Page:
Dealing with Leadership Frustration

Today, I feel frustrated. I am in the middle of several projects. While I am making progress, it’s slow, and each time I think I have clearly solved a problem, another challenge appears. 

So writing this post may be more cathartic for me than helpful for you. I hope it’s both. After all, leading toward a better future will always mean encountering some frustration.  

So as I wade through my frustration, here are three questions I am asking to help me deal with it.

What was I expecting to happen that didn’t? 

Expectations are a significant part of life.

If I am expecting a rainy day, but it’s bright and sunny with low humidity, I’m not going to be frustrated. But if I expect sunshine, and get a rainstorm, I am frustrated–especially if my plans include hiking and a picnic.

When I experience frustration, I have to ask myself, “What were my expectations?” 

 Were my expectations based in reality?

I have remodeled most of our 1950s Cape Cod house. Each time I have started a room, I have told my family (and myself), “This will be done in about a week” Guess how many times I have hit that estimate?


Bill Gates is credited with the saying, “People overestimate what they can do in one year and underestimate what they can do in 10 years.” 

I always overestimate what I can do in short periods of time and that is a major source of my frustrations.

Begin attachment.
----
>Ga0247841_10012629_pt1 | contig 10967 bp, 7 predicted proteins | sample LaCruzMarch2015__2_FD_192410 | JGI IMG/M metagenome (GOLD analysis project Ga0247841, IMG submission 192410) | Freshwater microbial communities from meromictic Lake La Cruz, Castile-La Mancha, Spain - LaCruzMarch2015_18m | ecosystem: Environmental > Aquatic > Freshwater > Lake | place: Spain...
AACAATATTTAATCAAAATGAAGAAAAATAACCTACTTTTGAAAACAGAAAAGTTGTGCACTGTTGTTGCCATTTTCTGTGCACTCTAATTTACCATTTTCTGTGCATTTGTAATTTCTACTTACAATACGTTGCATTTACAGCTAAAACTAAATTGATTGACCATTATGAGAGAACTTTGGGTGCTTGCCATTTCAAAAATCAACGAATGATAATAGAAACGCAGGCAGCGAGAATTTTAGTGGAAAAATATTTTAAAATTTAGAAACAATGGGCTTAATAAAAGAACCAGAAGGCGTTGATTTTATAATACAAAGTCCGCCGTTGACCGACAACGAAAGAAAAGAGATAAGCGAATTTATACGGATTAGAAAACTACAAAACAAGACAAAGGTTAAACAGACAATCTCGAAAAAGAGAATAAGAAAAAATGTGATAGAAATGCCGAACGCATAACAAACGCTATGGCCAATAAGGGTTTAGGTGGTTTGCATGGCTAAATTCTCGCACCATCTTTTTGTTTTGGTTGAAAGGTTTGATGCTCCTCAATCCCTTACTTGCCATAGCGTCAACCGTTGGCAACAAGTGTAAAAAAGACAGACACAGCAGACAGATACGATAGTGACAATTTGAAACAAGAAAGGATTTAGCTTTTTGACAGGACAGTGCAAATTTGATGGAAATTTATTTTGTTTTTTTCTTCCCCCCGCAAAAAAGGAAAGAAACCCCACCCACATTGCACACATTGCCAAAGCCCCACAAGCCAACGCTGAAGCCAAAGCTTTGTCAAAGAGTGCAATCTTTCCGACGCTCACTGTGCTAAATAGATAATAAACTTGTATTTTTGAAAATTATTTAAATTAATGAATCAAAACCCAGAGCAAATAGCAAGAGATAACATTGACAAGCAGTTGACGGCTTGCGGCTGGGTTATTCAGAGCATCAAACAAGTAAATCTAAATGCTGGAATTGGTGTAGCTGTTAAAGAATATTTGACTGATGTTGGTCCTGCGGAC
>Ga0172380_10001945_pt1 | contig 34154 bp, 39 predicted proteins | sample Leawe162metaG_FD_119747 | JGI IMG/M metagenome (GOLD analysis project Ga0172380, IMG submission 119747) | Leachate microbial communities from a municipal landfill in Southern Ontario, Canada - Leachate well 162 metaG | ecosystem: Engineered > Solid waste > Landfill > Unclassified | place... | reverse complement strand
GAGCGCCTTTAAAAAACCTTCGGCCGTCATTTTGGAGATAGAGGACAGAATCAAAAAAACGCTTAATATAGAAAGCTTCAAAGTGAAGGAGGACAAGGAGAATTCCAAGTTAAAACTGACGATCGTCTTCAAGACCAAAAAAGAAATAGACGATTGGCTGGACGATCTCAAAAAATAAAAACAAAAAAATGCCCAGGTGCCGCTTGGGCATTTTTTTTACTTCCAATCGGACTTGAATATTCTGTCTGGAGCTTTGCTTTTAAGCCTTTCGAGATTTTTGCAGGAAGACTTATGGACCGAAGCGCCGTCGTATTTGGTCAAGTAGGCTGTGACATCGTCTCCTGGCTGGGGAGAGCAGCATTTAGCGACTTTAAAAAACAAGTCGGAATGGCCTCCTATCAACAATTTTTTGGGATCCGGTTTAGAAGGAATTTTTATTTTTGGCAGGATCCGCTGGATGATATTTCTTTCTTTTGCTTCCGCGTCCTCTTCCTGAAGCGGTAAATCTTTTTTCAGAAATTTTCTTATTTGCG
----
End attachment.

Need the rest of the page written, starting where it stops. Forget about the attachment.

To combat this, I do a couple of things.

For bigger projects, I write down the small steps in the project so that I can track progress before completion. 

I, also, try to judge my real progress on a weekly basis, not a daily basis.

Am I owning my frustration or blaming others?

As I said, I’m writing this post in real-time. 

I just finished a meeting. It was pretty obvious to everyone in that meeting that I was frustrated. (I once had a teacher tell me that my face says exactly what I am thinking.)

So after that meeting, I sent our team a note that said, “I just want everyone to know. I am not frustrated WITH anyone. I am frustrated with WHERE we are right now.”

Owning my frustration as my own keeps me focused on finding solutions, and it allows those working with me to know that it’s not their fault.

One final thought.

When I was a kid, my grandparents lived on a farm. I always enjoyed visiting them on Sunday afternoons. My parents would sit and talk with them, while I explored the barns, the fields, and the creek valley. 

I think of that valley often. Running downhill into that valley was easy. Climbing the hill out of the valley was not. And while it was hard, it was rewarding to make the climb and get to the top of the hill, where I could see so much more.

The Valley of Frustration is similar. It’s easy to run into, but the real joy is climbing out the other side–feeling the reward of the climb and the view from the next hill of accomplishment. 

So, while grabbing a drink from the creek in the valley is fine, don’t get stuck there. Keep climbing. The view is much better on the hill of accomplishment. 


Brian Rutherford

Brian Rutherford is the Director of Content and Product Strategy for Leadercast. Brian has been telling stories professionally for twenty-five years. Stories that inspire people to see themselves and the world differently. Stories that challenge people to take meaningful action in the world.

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